19. The liquid crystal display of claim 18, wherein:
a number of pixels adjacent to one another in a direction substantially parallel with the short sides of the liquid crystal panel represent the same color; and
three pixels respectively representing red, green and blue are alternately arranged in the pixel array in a direction substantially parallel with the long sides of the liquid crystal panel.
20. The liquid crystal display of claim 17, wherein the data driving module includes a chip-on-film, a tape carrier package or a chip-on-glass.
21. The liquid crystal display of claim 2, wherein the printed circuit board includes
a first connector connected to the film module, and
a second connector connected to the circuit board on which the light source unit is mounted.
22. The liquid crystal display of claim 2, further comprising a chip film package connecting the printed circuit board and the data lines.
23. The liquid crystal display of claim 2, further comprising:
a chip-on-glass chip mounted on the liquid crystal panel; and
a circuit film connecting the chip-on-glass chip and the printed circuit board.
24. The liquid crystal display of claim 2, wherein a surface of the printed circuit board is disposed substantially coplanar with a surface of the liquid crystal panel.
25. The liquid crystal display of claim 2, wherein the printed circuit board is disposed overlapping one of the short sides of the liquid crystal panel and overlapping a bottom of the liquid crystal panel.
26. The liquid crystal display of claim 3, further comprising a chip film package connecting the printed circuit board and the data lines.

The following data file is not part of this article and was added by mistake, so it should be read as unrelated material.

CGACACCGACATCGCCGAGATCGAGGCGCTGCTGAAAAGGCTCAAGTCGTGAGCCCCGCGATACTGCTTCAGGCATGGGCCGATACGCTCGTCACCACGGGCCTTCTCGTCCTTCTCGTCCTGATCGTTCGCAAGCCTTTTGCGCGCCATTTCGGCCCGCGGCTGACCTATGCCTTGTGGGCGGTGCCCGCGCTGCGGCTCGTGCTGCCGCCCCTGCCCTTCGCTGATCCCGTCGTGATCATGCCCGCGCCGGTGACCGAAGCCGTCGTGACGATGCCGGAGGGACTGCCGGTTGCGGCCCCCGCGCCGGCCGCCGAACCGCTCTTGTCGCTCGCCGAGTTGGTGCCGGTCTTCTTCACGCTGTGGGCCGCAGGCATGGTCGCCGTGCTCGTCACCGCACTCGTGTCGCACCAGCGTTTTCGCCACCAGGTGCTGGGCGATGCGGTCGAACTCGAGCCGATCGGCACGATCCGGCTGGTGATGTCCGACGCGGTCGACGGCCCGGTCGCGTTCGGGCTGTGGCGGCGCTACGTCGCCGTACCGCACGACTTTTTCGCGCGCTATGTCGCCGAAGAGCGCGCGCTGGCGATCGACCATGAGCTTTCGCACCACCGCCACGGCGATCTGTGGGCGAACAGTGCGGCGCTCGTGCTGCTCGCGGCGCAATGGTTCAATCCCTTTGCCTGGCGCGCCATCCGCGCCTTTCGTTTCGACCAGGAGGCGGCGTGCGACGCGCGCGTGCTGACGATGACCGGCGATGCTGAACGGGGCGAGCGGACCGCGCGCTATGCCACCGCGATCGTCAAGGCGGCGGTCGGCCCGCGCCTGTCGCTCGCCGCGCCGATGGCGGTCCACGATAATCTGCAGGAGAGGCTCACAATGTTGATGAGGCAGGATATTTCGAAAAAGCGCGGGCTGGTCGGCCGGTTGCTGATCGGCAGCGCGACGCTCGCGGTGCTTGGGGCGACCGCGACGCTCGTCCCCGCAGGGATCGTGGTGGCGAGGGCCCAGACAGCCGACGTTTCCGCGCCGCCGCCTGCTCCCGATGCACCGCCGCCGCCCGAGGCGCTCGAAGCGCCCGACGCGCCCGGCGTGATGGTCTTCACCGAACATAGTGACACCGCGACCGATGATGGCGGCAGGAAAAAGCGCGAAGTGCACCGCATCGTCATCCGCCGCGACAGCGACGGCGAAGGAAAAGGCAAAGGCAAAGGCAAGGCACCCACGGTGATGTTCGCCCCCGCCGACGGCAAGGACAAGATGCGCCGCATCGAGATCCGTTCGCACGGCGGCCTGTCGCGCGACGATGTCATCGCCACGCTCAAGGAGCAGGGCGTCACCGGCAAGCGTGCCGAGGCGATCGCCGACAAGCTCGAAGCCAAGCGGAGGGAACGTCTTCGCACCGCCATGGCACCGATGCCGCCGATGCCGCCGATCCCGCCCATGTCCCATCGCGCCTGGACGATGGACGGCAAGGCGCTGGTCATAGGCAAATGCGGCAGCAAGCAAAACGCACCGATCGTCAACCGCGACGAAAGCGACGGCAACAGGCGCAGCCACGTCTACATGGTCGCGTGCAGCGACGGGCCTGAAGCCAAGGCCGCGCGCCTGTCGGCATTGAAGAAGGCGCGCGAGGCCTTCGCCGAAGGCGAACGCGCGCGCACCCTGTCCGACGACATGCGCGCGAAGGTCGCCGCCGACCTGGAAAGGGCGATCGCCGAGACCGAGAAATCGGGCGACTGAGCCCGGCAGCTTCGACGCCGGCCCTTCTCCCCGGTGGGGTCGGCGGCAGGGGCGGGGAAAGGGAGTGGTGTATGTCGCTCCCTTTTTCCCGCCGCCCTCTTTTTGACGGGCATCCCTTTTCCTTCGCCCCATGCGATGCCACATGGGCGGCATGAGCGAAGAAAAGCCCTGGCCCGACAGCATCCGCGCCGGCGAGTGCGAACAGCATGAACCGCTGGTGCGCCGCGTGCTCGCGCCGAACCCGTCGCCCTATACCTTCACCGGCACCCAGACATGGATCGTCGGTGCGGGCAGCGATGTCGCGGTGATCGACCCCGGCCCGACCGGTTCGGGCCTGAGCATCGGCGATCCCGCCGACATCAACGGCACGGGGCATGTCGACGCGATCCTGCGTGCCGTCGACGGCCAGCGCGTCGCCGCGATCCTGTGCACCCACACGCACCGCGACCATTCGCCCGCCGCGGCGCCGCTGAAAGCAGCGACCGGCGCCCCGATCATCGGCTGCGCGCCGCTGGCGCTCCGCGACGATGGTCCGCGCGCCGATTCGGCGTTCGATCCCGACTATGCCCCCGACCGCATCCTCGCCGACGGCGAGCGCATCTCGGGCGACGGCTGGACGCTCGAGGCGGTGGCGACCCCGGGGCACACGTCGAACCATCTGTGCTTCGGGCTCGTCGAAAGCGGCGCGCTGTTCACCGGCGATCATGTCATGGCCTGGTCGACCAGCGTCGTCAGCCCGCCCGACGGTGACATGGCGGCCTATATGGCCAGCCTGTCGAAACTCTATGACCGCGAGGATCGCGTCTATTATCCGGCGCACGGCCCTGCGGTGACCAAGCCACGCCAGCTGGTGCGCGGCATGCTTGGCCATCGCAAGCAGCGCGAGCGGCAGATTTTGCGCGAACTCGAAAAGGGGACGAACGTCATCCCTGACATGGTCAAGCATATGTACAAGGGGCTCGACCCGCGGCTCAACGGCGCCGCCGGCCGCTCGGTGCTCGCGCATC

27. The liquid crystal display of claim 3, further comprising:
a chip-on-glass chip mounted on the liquid crystal panel; and
a circuit film connecting the chip-on-glass chip and the printed circuit board.
28. The liquid crystal display of claim 3, wherein a surface of the printed circuit board is disposed substantially coplanar with a surface of the liquid crystal panel.
29. The liquid crystal display of claim 3, wherein the printed circuit board is disposed overlapping one of the short sides of the liquid crystal panel and overlapping a bottom of the liquid crystal panel.
30. The liquid crystal display of claim 7, wherein a surface of the printed circuit board is disposed substantially coplanar with a surface of the liquid crystal panel.
31. The liquid crystal display of claim 7, wherein the printed circuit board is disposed overlapping one of the short sides of the liquid crystal panel and overlapping a bottom of the liquid crystal panel.
32. The liquid crystal display of claim 8, wherein a surface of the printed circuit board is disposed substantially coplanar with a surface of the liquid crystal panel.
33. The liquid crystal display of claim 8, wherein the printed circuit board is disposed overlapping one of the short sides of the liquid crystal panel and overlapping a bottom of the liquid crystal panel.
34. The liquid crystal display of claim 1, wherein the light guide plate has a wedge-shaped structure tapering in a direction from the light source unit to the printed circuit board.
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EP2192440B1 (en) 2013-01-23
CN101750771A (en) 2010-06-23
US20100128201A1 (en) 2010-05-27
JP2010128498A (en) 2010-06-10
KR20100060519A (en) 2010-06-07
KR101579815B1 (en) 2015-12-28
US20120105757A1 (en) 2012-05-03
CN101750771B (en) 2015-07-08
EP2192440A1 (en) 2010-06-02
US8400605B2 (en) 2013-03-19